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Le Mans, Friday 9 July 2010
In a hot, packed saleroom in a vast tent erected inside the legendary Le Mans race circuit, Hervé Poulain celebrated 40 years of car auctions by knocking down 73% of the 60 automobiles presented at Le Mans Classic on Friday 9 July.1 The noise outside of cars in practice, for what drivers and connoisseurs of vintage racing-cars consider their top event, added to the saleroom buzz.

With a total of €6.615 million for 73% of lots sold, 55% of them to foreign buyers – the auction was a great success for the new Artcurial Motorcars team under Matthieu Lamoure and his colleagues Pierre Novikoff and Iris Hummel. Four vehicles cleared the €500,000 barrier, with 16 selling well over €100,000.
There was an enthusiastic response to the eight-car collection of a Paris businessman, which brought a total of €2,261,700 against an overall estimate of €2,200,000. An exceptional 1972 Lamborghini Miura SV, with just 5,000km on the clock, sold to an American collector for €680,700 (estimate €500,000-600,000); an iconic, fully restored Ferrari 275 GTB/4 to a Greek buyer for €837,500 (est. €750,000-850,000); and an AC Cobra 289 Mk II, in great demand among collectors, for €423,200 after a lengthy bidding battle (est. €340,000-380,000). The Porsche 959 once owned by Bernard Tapie sold to a press magnate for €230,700 (est. €180,000-200,000); a 1975 Dino 246 GTS for €129,700; a 1966 Aston Martin DB6 Mark I Superleggera (est. €100,000- 120,000) for €176,900; a Lamborghini Countach 25th Anniversary (1989) for €112,000; and a 1967 Lamborghini 400GT 2+2 Superleggera for €171,000 (est. €120,000-140,000).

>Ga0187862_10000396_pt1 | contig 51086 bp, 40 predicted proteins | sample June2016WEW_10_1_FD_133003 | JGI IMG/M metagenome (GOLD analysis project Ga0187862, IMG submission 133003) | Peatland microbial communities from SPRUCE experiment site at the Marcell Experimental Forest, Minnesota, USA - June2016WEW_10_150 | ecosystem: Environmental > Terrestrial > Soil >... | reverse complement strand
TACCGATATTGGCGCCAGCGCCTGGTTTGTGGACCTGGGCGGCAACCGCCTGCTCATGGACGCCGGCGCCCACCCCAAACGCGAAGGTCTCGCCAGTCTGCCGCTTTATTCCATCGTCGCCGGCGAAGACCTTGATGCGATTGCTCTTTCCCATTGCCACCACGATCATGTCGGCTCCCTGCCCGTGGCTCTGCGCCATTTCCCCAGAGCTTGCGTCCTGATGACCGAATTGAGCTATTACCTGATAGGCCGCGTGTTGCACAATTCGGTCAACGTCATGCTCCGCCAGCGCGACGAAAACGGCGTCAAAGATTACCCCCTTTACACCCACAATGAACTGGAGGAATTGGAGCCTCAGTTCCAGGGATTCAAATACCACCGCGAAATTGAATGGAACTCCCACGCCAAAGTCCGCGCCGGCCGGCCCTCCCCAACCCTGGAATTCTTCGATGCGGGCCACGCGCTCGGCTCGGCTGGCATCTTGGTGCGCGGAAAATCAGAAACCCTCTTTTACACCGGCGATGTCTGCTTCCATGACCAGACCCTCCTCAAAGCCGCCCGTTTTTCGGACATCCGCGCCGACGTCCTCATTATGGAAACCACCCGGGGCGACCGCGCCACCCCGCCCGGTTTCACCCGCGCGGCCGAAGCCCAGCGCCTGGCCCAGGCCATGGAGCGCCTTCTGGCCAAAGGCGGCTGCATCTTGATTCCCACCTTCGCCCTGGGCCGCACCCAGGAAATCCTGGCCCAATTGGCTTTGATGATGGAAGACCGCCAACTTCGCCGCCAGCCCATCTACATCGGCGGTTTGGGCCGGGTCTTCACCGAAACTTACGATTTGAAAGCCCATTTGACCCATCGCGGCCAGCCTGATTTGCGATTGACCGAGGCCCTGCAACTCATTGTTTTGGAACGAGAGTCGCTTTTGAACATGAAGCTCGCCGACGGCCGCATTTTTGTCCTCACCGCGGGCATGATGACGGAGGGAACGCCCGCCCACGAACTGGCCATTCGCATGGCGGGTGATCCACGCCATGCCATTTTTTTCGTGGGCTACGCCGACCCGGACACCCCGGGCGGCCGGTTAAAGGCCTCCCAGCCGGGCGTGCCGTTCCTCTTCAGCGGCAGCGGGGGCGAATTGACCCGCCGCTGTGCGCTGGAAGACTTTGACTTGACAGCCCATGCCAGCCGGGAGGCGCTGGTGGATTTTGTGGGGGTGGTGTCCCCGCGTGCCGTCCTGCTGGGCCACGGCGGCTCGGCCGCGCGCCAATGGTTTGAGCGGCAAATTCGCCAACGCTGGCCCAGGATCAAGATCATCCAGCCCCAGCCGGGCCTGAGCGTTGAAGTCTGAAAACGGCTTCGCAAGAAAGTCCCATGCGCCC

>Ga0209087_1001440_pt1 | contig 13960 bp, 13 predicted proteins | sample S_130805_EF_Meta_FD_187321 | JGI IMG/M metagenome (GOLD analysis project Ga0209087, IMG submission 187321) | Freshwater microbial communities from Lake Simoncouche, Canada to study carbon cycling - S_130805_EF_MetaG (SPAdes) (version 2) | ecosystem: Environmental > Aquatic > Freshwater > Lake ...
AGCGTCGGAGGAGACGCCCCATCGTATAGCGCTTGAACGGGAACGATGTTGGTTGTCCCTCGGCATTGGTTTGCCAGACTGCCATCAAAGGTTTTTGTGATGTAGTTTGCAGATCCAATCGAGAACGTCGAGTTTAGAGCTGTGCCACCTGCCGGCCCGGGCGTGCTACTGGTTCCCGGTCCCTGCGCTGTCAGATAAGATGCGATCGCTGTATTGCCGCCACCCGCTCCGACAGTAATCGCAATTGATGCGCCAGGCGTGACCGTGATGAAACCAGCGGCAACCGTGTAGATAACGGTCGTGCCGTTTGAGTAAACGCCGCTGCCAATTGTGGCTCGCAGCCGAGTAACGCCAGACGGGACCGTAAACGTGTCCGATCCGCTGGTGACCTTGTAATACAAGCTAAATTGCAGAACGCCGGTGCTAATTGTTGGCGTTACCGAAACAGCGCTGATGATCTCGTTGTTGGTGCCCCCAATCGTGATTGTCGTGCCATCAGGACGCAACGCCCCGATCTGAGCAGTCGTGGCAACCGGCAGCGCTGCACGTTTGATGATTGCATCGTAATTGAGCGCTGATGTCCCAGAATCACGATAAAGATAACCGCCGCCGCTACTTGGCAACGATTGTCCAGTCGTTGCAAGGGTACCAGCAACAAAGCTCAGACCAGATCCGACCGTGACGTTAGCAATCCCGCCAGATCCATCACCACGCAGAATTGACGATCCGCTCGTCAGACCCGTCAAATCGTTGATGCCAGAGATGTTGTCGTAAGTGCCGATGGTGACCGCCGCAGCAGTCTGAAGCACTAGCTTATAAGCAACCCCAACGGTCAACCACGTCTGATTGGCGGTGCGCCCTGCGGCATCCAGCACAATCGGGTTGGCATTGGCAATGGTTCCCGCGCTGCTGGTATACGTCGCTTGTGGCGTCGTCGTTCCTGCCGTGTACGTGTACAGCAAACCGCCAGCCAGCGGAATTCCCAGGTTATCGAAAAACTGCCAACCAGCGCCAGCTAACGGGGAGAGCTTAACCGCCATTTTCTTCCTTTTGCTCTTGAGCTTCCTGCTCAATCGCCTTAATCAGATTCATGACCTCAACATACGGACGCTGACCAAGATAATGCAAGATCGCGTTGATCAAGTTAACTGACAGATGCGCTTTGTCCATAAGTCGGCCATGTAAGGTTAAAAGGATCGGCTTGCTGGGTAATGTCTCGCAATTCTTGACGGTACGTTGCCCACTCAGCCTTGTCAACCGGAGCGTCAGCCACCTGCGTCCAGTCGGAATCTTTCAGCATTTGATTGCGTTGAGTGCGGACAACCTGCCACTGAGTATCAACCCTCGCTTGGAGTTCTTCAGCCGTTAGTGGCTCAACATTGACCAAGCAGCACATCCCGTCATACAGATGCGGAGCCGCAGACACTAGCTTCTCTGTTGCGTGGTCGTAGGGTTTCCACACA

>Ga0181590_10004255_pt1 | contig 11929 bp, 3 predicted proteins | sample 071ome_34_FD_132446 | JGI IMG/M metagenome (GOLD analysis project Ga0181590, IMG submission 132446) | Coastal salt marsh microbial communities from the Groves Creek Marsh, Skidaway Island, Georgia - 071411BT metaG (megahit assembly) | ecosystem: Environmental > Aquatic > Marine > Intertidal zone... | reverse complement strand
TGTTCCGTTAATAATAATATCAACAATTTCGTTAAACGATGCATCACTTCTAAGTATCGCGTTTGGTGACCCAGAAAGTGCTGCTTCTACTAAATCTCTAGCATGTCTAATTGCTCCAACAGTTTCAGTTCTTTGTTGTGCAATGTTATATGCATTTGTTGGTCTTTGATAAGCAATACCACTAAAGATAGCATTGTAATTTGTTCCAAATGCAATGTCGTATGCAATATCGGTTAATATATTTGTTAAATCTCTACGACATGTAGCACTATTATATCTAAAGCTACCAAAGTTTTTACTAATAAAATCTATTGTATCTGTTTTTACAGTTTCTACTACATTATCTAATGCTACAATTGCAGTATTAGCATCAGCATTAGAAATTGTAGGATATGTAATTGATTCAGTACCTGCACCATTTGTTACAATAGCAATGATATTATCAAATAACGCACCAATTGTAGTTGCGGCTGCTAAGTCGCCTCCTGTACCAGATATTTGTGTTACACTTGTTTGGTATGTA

The Bentley Speed Six Le Mans Tourer enjoyed a love affair with Le Mans in the 1930s: after its victories at Le Mans, countless owners had their limousines rebuilt as a Le Mans tourer, like the one offered by Artcurial (altered in 1938). It was fiercely disputed by three bidders before finally selling to a German in the room for €736,700 (est. €390,000-500,000).

The Mercedes Benz 300 SL Roadster is a mythical automobile with a huge following. The model offered here, complete with hard top and original suitcases, sold to a Belgian buyer for an imposing €502,300, against a low-estimate of €430,000.
The Alpine A110 1600 Group IV (ex-works), with a 'champion' racing record in the hands of such top rally-drivers as Darniche, Mahé, Thérier and Depailler, sold for €141,500 (est. €130,000). Another fine price was the €176,900 taken for an Aston Martin DB4 Superleggera Series 1.

A Panhard CD Le Mans Coupé, which raced at the Le Mans 24 Hours in 1962, was once owned by Panhard's Director of Racing, and came with its priceless documentation archive, claimed €165,100 (est. €140,000).

Vintage automobiles were also extensively represented, with a 1930 Packard Eight 745 Deluxe Roadster by LeBaron – a car beloved of pre-war movie stars – zipping to €115,600.

Earlier in the sale, a Facel Vega HK2 soared to €176,000 – a record price for the model; and its four-door 'sister', the Facel Vega Excellence Series 2, confirmed market demand with a price of €116,800 (est. €55,000-85,000) – underlining the ability of Artcurial Motorcars and its new team to sell French cars to foreign buyers for top prices.
Negotiations, meanwhile, are in progress for the aftersale of the McLaren-BMW F1 GTR painted by César (est. €1.8m).
"Four hours' auctioneering in this heat was more exhausting than any of my 11 participations in the 24 Hours!" declared Hervé Poulain afterwards. "But the sale's success was ample reward!"
Added Matthieu Lamoure, Director of Artcurial Motorcars: "This first sale, with 73% of cars sold for a total of more than €6.6m, establishes Artcurial Motorcars as one of the world's leading auction firms in the field. Our focus now turns to our next sale, to take place at the great European fair Retromobile in February 2011."